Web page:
MTV's 'reality' strategy extends beyond the obvious, however. There's VH1's Behind the Music-- which is emblematic in that it was seemingly a true glimpse behind the scenes-- but once VH1 found a formula, Behind the Music quickly degenerated into cookie-cutter product. Making musicians' stories fit the template; with no room for reality that didn't fit the tabloid mold.

 Then there's "The Osbournes", which I like quite a bit. But I am well-aware it's good _despite_ MTV's bland house-style; not _because_ of it. Look how many sucky shows were inspired by The Osbournes, in a foolish quest for copycat formula, instead of originality.

 There's a strange feedback effect on all these reality shows; where the people who appear on them after the show is a hit-- start behaving the way they have previously watched others behave on the same shows. These days, cops who appear on Fox's COPS, for instance, know the script. They know what generic cop-stuff to say while driving around.

 But, I digress. What I wanted to say was-- that MTV features a sickening amount of fake behind-the-scenes/fake-reality programming. Such as MTV Cribs, where celebrities lead a camera crew on a lame Lifestyles of the Rich And Famous type tour of their homes. Yet it's all canned. There's rarely any glimpse of the entertainers' real lives.

 There are endless 'Making of' shows that are just infomercials for other MTV programing. It's odd to stumble across the out-of-date 'Making of' a Sisquo video that is really a commercial for that Godzilla movie that flopped a few summers ago. Or a 'Behind the Scenes' of Beyonce Knowles' made-for-tv-movie; also conveniently an  MTV product.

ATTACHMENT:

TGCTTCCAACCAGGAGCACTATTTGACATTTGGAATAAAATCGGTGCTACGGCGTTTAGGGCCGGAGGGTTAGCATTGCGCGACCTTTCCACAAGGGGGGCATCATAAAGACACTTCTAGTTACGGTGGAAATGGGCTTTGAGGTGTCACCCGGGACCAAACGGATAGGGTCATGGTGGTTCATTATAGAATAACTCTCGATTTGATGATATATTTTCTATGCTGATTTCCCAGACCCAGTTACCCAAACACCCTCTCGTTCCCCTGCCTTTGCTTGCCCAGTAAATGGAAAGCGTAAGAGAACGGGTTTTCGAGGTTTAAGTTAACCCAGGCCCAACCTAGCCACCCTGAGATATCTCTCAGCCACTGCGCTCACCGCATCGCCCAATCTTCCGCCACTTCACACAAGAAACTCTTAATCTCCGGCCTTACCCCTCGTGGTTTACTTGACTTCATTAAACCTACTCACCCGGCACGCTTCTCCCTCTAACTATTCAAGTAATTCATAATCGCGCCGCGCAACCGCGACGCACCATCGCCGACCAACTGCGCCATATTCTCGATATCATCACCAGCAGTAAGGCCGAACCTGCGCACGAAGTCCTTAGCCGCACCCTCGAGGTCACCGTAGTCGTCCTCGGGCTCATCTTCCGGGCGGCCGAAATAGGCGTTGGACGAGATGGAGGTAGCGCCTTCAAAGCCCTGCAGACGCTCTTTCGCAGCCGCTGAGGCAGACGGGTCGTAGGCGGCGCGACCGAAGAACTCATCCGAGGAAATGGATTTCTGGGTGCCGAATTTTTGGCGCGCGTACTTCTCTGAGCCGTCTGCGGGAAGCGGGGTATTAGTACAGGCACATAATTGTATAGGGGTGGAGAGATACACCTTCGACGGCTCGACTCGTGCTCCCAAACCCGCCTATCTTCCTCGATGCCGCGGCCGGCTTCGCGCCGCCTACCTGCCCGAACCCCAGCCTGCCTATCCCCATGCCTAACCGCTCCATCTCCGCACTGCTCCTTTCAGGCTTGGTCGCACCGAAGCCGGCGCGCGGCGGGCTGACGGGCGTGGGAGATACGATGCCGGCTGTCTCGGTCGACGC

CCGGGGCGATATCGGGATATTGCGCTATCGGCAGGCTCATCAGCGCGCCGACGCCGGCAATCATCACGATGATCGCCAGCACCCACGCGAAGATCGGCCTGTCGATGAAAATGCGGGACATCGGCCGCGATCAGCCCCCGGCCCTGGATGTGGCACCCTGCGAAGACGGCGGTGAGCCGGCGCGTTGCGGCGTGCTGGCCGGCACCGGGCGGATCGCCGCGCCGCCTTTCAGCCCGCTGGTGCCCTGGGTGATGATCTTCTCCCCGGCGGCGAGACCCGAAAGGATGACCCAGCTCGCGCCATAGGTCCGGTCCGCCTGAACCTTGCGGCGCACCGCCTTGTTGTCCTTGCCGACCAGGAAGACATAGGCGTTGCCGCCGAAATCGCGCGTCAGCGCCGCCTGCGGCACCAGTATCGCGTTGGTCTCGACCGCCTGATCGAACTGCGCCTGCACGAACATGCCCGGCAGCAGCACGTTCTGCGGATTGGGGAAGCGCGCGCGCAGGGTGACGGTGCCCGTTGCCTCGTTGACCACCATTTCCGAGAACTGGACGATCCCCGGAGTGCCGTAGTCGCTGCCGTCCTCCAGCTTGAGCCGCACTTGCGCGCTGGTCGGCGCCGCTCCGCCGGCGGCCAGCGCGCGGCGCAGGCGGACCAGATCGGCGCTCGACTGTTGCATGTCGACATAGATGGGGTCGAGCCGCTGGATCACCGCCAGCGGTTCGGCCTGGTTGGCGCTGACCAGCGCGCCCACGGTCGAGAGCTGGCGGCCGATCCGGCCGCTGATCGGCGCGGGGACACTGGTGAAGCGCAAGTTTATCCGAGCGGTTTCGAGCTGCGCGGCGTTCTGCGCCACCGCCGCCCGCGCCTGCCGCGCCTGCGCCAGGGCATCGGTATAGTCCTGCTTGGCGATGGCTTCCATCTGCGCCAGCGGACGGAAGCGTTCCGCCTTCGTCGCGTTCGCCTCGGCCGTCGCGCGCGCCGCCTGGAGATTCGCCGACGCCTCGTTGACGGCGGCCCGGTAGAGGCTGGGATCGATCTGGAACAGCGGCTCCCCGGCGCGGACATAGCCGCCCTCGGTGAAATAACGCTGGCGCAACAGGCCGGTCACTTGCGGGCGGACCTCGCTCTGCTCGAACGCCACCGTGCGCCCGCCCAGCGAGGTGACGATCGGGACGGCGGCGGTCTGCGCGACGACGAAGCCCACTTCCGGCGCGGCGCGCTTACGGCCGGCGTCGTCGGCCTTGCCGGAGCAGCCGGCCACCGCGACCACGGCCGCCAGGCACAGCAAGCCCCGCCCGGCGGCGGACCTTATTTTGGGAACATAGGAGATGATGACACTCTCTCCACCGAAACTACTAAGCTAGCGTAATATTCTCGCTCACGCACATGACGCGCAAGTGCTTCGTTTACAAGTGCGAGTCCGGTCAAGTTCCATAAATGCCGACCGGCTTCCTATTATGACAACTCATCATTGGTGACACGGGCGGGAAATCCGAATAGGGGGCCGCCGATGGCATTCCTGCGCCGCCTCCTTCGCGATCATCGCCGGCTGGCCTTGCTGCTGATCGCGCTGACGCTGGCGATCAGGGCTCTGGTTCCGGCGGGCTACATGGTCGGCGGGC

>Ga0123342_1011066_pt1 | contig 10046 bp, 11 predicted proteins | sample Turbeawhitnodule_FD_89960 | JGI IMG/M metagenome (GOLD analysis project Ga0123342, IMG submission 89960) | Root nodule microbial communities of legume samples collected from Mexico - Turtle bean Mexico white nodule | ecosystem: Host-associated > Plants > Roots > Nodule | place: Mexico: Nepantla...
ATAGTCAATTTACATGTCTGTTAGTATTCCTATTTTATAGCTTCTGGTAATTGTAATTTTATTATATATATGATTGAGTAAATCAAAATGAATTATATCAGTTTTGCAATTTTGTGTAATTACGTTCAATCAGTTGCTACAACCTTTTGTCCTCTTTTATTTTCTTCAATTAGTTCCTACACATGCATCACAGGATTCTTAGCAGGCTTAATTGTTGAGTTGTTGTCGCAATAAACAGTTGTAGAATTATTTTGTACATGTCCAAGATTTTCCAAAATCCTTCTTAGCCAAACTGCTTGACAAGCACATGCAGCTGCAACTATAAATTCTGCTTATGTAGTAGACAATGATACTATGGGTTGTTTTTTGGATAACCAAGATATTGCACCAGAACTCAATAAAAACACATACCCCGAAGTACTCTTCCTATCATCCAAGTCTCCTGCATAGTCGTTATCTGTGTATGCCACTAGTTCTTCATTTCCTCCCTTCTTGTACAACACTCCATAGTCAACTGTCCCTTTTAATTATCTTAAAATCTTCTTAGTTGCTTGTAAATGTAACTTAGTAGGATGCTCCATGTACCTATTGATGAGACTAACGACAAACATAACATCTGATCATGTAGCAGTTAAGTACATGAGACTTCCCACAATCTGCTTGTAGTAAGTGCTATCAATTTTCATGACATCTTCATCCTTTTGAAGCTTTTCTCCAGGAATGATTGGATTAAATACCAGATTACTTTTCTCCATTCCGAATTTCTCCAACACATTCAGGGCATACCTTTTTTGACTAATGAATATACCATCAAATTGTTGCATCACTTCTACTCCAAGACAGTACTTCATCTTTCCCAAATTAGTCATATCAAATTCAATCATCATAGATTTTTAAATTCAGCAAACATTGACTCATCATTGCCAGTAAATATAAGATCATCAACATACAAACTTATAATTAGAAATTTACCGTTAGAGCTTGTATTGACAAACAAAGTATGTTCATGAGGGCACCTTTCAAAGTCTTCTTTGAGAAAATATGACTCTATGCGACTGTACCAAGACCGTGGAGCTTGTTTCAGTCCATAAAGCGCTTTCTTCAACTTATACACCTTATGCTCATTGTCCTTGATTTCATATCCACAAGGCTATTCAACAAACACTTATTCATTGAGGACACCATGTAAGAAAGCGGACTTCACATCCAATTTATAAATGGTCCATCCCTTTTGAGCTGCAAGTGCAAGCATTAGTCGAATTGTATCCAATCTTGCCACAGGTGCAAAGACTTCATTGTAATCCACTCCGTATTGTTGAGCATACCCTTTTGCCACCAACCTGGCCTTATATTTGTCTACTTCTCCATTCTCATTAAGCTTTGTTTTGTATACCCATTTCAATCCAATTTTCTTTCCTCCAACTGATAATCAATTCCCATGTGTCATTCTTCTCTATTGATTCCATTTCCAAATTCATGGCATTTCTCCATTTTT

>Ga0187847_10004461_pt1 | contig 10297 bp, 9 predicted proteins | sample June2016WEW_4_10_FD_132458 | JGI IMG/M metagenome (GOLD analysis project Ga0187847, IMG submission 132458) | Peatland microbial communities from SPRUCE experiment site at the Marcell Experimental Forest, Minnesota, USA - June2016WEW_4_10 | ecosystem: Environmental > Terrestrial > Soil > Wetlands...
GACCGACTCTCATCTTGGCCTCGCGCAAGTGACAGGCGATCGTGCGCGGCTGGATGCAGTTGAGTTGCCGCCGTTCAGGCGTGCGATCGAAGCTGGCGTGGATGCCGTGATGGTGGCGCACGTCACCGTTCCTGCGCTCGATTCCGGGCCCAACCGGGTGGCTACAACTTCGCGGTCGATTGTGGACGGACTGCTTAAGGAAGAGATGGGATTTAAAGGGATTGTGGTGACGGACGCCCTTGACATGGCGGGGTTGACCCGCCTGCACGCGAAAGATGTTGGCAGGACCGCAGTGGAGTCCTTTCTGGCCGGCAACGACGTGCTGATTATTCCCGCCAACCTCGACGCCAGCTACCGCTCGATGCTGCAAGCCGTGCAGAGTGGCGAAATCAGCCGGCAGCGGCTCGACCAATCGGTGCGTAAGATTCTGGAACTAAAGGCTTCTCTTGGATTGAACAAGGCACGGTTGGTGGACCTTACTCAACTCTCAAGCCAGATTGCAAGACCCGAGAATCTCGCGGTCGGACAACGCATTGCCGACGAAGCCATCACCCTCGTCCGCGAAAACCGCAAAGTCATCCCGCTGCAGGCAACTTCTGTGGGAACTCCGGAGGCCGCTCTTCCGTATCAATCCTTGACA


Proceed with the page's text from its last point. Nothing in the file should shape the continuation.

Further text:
It's a suffocatingly self-referential pseudo-reality, which cannibalizes it's own marketing hype. It's very George W Bush. His handlers keep him in a plastic cage, where he breathes his own farts & no fresh air can intrude.

 Sadly, even my favorite MTV reality program-- JACKASS-- is enjoyable mostly-because it is a refreshing break from the unreality of other reality shows; and the fakery of corporate TV in general. It's the exception that proves the rule. I like it because I'm desperate for anything good.  And JACKASS is another example of MTV's "Drugs Don't Exist" blind spot, judging by the offscreen antics of the show's stars. Damn-- just more pseudoreality.

 All of the above describes the the mediascape as it currently stands. If the FCC gives in to corporate pressure on June 2, the worst parts of this situation will be ripe to multiply like zits. Youth media--along with every other variety of media-- will quickly become much more centralized, generic, boring, narrow, and repetitive.  Maybe dangerously so.  A relentless hunger for American pop culture was our best defense against Soviet propaganda, from WW2 until the Iron Curtain and Berlin Wall fell-- because oppressed masses wanted their MTV.  But that was back when MTV was small, and less entangled.  Instead of winning the world over with our great pop culture, next time WE could be the dreary monoculture the world's masses are fighting to escape from.

 Fewer than 1% of public comments to the FCC about the June 2 ruling have been in favor of the change. And yet there's a very real chance that 99% of the public will be ignored. FCC Chairman Michael Powell (son of Colin Powell) has refused to reveal the specifics of his proposed changes, until AFTER the vote. Does that sound like he really cares what the majority thinks?

And yet we are not powerless. Find out how you can Take Action!:

 And when voting time rolls around, you know what to do.